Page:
In Vanderbilt’s own eyes, he was the avatar of the Jacksonian promise: the hardworking, nearly illiterate son of a poor boatman who, by dint of his own efforts, created wealth far in excess of anything produced by the privileged sons of America’s decadent landed gentry. Paradoxically, he then spent the last years of his life trying to create his own dynasty, leaving the bulk of his investments in the hands of his eldest son in hopes that the Vanderbilts would carry on for generations like the aristocratic Astors and Schuylers. He should have read Mill. Within two generations, his ne’er-do-well descendants had pretty well dissipated the fortune and lost their social standing. His remaining monument is Manhattan’s Grand Central Station, the terminus of his New York Central Railroad. If you crane your neck, you can make out his statue way up there over the entrance, staring out over Park Avenue South.
The Oracle of Omaha
There is no greater contemporary “conjurer in the financial ether” than Warren Buffett, the subject of Alice Schroeder’s surprisingly objective biography, The Snowball: Warren Buffett and the Business of Life. The book is not what I (or, apparently, Buffett) expected from an “approved” bio written with the full cooperation of the subject. Far from being an adoring hagiography, this is as thorough and honest an account of Buffett’s life and career as one could ask for. Significantly, showing Buffett’s warts ultimately serves more to humanize the man than diminish the mogul.
It is hard to imagine there is anything new to write about the eccentric and humble multibillionaire who, as we know, drives his own SUV, carries his own luggage, lives in the same modest house in Omaha where he has resided for decades, works out of an unadorned office with minuscule staffing, dresses like an engineering undergrad, and subsists on a diet of burgers and cherry Coke. And we all know about his oracular annual letter to Berkshire Hathaway shareholders, in which he offers sage investment advice and commonsense insight into the arcana of corporate finance, and the related stadium-filling shareholder meetings at which he and longtime sidekick and business partner Charlie Munger proclaim on all manner of subjects economical and commercial (some 30,000 Berkshire Hathaway stock owners showed up in 2007).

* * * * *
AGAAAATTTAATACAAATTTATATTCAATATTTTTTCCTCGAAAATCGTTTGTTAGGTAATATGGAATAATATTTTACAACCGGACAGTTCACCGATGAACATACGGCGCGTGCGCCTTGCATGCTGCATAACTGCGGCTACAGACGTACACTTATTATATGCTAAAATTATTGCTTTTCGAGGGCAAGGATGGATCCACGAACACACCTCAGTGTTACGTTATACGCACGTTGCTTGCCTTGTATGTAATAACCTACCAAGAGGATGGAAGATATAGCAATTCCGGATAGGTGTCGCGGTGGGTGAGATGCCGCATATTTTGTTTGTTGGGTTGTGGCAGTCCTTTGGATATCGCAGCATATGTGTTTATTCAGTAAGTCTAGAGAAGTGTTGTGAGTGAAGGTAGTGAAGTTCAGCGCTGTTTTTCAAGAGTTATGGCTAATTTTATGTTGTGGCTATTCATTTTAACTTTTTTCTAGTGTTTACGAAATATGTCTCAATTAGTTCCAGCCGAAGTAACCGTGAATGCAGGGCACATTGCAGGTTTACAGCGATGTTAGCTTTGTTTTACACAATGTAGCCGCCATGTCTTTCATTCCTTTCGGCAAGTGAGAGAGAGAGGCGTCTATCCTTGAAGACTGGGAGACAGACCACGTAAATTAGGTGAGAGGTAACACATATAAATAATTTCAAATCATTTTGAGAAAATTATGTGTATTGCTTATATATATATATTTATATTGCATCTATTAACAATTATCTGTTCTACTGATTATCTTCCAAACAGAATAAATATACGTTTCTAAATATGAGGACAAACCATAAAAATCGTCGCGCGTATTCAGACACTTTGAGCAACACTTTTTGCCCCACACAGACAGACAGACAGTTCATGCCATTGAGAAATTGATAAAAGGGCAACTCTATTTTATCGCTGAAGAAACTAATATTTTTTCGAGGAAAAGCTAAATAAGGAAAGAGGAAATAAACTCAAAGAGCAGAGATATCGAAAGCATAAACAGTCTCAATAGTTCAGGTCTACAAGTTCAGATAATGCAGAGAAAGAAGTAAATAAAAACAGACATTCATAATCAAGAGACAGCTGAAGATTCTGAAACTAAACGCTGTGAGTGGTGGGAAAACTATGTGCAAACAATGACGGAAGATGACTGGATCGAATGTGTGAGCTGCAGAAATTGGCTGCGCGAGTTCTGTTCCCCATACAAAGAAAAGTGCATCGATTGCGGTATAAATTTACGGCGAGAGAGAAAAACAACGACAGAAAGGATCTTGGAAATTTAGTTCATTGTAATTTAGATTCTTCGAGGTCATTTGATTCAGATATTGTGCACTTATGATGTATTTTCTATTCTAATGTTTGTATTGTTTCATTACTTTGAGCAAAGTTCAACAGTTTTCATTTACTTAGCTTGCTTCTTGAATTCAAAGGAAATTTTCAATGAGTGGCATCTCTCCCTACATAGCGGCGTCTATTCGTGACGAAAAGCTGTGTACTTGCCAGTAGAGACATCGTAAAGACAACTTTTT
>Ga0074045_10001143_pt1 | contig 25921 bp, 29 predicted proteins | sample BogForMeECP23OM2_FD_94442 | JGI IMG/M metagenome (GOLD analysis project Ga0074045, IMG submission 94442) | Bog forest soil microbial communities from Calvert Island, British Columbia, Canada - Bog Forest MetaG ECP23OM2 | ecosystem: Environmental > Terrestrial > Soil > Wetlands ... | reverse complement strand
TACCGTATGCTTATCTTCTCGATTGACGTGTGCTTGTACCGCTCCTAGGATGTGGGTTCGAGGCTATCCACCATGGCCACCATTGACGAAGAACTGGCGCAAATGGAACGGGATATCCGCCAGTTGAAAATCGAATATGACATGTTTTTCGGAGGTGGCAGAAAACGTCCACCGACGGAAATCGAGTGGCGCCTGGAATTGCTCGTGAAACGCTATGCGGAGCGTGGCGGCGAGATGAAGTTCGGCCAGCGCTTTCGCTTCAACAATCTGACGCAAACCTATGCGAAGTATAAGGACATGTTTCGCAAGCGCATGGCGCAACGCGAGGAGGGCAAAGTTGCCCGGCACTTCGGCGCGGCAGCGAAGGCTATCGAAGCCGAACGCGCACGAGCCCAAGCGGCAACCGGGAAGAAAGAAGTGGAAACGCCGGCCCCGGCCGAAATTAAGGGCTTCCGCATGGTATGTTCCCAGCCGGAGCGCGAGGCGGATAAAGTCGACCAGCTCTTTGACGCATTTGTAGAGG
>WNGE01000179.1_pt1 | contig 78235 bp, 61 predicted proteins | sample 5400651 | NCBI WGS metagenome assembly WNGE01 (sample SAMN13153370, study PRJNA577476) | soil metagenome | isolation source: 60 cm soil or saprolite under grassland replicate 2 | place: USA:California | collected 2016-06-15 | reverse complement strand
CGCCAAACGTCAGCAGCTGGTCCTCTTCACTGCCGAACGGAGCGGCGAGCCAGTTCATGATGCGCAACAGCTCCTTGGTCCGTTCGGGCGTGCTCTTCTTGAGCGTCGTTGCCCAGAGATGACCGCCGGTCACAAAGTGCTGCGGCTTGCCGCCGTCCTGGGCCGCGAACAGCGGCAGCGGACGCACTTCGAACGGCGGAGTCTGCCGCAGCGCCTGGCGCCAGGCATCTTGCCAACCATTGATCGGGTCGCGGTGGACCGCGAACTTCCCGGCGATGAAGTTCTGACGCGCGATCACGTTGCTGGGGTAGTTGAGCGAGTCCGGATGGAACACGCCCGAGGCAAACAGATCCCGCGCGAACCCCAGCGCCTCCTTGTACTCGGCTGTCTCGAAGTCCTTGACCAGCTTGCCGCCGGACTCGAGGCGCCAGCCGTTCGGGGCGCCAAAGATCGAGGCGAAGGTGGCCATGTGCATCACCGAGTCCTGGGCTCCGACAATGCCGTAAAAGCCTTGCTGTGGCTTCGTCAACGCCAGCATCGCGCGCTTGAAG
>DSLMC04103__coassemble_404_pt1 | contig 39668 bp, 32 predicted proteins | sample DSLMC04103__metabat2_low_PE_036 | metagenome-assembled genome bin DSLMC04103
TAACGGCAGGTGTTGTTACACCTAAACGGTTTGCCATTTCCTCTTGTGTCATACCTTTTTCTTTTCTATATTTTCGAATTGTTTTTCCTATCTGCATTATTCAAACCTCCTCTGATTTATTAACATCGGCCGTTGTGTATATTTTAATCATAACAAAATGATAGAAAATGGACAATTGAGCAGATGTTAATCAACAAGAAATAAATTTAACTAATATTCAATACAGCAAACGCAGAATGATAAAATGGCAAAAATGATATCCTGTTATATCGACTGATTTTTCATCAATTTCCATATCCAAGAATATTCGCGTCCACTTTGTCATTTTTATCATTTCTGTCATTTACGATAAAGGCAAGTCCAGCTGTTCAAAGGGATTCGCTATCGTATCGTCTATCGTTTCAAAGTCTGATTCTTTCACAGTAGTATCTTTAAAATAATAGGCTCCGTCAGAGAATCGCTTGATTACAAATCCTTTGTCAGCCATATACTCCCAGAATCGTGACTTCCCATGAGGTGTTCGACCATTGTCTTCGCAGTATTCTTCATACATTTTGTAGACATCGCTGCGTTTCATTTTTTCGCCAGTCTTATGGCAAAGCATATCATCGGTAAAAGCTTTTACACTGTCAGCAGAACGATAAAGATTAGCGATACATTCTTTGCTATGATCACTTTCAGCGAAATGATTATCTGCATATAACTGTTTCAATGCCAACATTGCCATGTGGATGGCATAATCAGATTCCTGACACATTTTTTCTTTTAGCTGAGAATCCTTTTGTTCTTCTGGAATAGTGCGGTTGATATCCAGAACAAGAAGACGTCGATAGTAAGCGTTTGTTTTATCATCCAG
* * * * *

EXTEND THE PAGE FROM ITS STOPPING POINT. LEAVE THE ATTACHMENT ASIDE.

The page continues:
But it turns out we really didn’t know him all that well. Schroeder offers us a nuanced portrait of a surprisingly complex and insecure man whose life is full of paradoxes and contradictions, one who somehow combines a career quite similar to Vanderbilt’s with a philosophy much like Mill’s. The son of an abusive mother and an ideologically wacko father who represented Iowa in the U.S. Congress, Buffett grew up socially awkward, needy, and nerdy. Immature and maladjusted throughout his prolonged adolescence, he was a chronic pilferer of golf balls from the local Sears store.
His saving grace was that he was a born entrepreneur. In high school he started a pinball machine business and had accumulated on the order of 50 grand (in today’s dollars) by age 16. He drifted until graduate school, when he came under the influence of two Columbia University B-school profs, David Dodd and Benjamin Graham, who taught him the virtue of low-risk investing, primarily by scrounging for “cigar butts” (obscure stocks trading below the liquidated value of a company’s assets). He quickly learned how to do the research and analysis required to find these gems in the rough, developing the mind of an actuary in his ability to calculate risks and future returns. It was all about the math of compounding (that’s the “snowball” effect of the title). Buffett was quick to appreciate that it is far better in the long term to reinvest than to spend. Where others saw a dollar today, he saw a hundred in 20 years. Hence his legendary tightfistedness (when a millionaire friend once asked to borrow a dime for a phone call and Buffett found only a quarter in his pocket, he went looking for change).